By Shelby Deibler ’20
The eleventh grade traveled to Washington, D.C. for its annual field trip on November 19. Visiting Washington D.C. is not only a tradition for the junior class, but also a fundamental piece in the curriculum for all Grade 11 history classes.
The trip is centered around a visit to the United States Holocaust Memorial Museum, which documents the horrific details of the largest genocide in world history. When our group first arrived in the museum, an ID card of a victim or survivor was distributed to each of us. The card told the story of the person: who they were, what they did for fun or for work, and where they lived. It presented their lives as a narrative, rather than a list of facts. This unique aspect of the visit provided a tangible way to visualize the diversity and scale of the people affected by this great tragedy.
All of the museum captured the sober reality of the events that happened inside of the concentration camps. Samantha Bastien ‘20 shares that “the Holocaust Museum was a very moving and deep thing to experience after studying it from ‘afar’ for so long.” An especially affecting part of the museum was the Hall of Remembrance. It is a large circular room where visitors can pay their respects to the victims by lighting candles or by saying prayers in their honor. The visit to the Holocaust Museum was by far the most moving part of the day. It serves as a fundamental aspect in our understanding of the true events that took place in concentration camps and throughout the Nazi Regime.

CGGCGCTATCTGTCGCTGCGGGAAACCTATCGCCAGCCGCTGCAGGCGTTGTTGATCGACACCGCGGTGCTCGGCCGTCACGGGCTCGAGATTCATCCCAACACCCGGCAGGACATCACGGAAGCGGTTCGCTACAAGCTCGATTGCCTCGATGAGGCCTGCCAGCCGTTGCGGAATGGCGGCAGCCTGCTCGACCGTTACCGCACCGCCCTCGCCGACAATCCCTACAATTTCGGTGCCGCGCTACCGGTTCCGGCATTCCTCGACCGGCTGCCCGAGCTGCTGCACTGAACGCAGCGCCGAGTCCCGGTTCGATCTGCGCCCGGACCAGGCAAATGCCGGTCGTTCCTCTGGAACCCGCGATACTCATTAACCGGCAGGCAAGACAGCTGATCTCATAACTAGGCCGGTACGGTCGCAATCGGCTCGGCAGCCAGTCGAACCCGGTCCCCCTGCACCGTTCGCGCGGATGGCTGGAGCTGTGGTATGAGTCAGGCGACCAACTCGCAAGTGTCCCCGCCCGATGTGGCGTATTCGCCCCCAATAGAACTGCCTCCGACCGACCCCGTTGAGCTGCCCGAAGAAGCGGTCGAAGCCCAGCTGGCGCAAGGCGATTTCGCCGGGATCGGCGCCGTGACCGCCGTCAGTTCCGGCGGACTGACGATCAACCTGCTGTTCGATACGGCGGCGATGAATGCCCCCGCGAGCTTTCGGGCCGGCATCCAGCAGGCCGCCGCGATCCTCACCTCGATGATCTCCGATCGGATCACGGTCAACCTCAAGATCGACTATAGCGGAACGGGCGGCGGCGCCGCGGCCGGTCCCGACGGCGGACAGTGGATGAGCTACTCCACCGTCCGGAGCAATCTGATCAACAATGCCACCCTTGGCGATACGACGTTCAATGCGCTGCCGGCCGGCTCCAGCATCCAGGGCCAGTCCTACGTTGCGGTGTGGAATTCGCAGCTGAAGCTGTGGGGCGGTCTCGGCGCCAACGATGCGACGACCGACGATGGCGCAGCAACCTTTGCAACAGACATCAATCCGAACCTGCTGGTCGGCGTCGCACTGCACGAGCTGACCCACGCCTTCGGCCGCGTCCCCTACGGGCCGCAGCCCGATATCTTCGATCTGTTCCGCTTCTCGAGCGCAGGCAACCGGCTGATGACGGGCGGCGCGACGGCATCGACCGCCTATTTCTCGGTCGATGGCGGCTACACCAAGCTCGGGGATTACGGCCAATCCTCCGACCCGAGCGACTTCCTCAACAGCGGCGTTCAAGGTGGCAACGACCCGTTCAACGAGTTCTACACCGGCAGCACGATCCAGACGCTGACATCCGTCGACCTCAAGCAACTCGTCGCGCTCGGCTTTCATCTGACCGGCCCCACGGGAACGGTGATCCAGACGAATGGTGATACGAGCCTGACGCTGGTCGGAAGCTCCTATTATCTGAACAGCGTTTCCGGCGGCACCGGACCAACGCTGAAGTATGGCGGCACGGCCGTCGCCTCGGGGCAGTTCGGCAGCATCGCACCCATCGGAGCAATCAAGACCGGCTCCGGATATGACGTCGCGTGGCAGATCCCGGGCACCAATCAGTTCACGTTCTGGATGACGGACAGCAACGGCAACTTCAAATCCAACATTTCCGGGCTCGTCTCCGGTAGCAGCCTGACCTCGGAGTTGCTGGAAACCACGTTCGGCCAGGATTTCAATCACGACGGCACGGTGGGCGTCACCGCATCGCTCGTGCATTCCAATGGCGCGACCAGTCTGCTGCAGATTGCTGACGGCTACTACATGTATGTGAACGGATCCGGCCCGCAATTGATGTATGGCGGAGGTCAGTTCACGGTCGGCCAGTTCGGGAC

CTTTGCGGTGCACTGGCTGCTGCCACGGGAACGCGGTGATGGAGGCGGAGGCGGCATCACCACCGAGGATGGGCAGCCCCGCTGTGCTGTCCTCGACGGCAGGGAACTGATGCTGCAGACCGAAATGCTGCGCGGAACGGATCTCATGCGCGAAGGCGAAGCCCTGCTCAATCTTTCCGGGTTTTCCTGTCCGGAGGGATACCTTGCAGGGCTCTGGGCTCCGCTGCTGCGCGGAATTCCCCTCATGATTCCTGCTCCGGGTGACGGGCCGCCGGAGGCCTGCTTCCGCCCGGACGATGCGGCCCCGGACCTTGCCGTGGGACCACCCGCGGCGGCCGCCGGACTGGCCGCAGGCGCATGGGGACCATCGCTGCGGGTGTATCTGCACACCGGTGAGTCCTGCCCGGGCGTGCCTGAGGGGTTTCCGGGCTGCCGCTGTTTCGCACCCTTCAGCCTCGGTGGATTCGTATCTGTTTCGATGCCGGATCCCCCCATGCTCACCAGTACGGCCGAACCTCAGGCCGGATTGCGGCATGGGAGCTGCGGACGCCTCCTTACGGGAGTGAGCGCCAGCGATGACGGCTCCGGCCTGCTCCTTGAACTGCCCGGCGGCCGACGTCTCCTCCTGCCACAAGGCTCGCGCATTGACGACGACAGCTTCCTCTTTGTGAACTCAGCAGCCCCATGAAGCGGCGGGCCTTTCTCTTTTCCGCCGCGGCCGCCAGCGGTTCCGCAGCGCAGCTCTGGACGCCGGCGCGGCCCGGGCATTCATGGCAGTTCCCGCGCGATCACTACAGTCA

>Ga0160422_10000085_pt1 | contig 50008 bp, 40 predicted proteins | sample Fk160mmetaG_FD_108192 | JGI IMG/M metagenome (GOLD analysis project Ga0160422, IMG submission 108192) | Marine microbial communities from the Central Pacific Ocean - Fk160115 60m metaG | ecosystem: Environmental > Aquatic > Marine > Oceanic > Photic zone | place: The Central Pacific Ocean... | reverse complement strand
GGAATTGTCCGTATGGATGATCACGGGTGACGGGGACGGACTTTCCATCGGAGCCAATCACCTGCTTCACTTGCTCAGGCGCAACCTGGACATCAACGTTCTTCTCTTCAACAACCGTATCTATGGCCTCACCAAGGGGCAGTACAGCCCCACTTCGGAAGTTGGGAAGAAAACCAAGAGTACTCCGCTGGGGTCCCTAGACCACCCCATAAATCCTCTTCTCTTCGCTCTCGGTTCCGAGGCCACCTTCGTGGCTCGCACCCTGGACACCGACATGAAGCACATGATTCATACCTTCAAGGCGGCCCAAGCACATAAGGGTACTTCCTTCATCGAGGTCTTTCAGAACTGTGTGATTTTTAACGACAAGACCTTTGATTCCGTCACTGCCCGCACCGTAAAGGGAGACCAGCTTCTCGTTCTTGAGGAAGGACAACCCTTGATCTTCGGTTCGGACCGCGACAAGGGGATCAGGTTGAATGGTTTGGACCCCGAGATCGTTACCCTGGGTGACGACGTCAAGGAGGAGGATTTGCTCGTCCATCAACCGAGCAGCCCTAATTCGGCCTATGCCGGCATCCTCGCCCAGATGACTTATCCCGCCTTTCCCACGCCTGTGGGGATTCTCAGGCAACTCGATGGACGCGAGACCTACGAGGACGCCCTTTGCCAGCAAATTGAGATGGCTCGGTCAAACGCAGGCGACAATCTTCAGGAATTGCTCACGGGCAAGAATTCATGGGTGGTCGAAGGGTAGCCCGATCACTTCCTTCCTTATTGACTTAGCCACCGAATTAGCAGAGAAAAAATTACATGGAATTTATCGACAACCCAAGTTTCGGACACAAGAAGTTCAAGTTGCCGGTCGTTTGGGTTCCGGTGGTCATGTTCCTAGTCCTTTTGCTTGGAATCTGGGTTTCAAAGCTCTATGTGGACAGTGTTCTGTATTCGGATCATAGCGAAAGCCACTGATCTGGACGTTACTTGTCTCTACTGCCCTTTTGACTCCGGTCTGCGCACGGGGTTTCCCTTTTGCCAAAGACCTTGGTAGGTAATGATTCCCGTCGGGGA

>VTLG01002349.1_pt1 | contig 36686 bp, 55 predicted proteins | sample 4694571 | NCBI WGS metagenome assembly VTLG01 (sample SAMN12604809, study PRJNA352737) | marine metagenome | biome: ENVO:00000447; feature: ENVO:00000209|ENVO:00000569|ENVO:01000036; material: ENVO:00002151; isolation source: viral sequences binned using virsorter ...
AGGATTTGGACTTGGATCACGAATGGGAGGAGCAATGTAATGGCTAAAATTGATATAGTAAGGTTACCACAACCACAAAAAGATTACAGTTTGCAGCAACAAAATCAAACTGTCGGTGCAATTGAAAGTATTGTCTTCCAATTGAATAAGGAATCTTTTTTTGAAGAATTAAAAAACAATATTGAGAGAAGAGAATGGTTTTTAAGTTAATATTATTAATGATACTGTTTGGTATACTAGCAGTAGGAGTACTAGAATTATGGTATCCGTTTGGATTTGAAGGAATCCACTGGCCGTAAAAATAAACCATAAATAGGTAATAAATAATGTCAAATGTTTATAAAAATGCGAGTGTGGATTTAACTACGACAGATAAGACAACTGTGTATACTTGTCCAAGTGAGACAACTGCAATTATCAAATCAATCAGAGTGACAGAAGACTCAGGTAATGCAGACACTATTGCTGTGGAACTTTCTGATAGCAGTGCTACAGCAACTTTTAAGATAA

Later on in the day, students had a chance to visit a museum of their choice. Students traveled in groups to museums such as The Museum of the American Indian, The American History Museum, Museum of the Supreme Court, and the National Art Gallery. This allowed students to have some free time to get lunch and explore the museums on their own.
Griffin Elias ‘20 says that “I loved being able to choose a museum based on my own interest, and enjoyed seeing the Supreme Court Museum because of a recent study of the Supreme Court’s role on building our government.”
I chose to visit the American History Museum, where I explored exhibits such as “Many Voices, One Nation” and “The Advertising War.” I enjoyed the diversity of exhibits offered at this museum because instead of focusing on the “main idea” of major points in American history, the curators chose interesting and unique ways to display through niche lenses. For example, “The Advertising War” displayed the roles of World War I and World War II through advertising, and how these specific wars shaped how ads were made.
The trip to D.C. gave the junior class a unique opportunity to see parts of the Holocaust that are often left out of history, and allowed the students to experience history through an additional lens.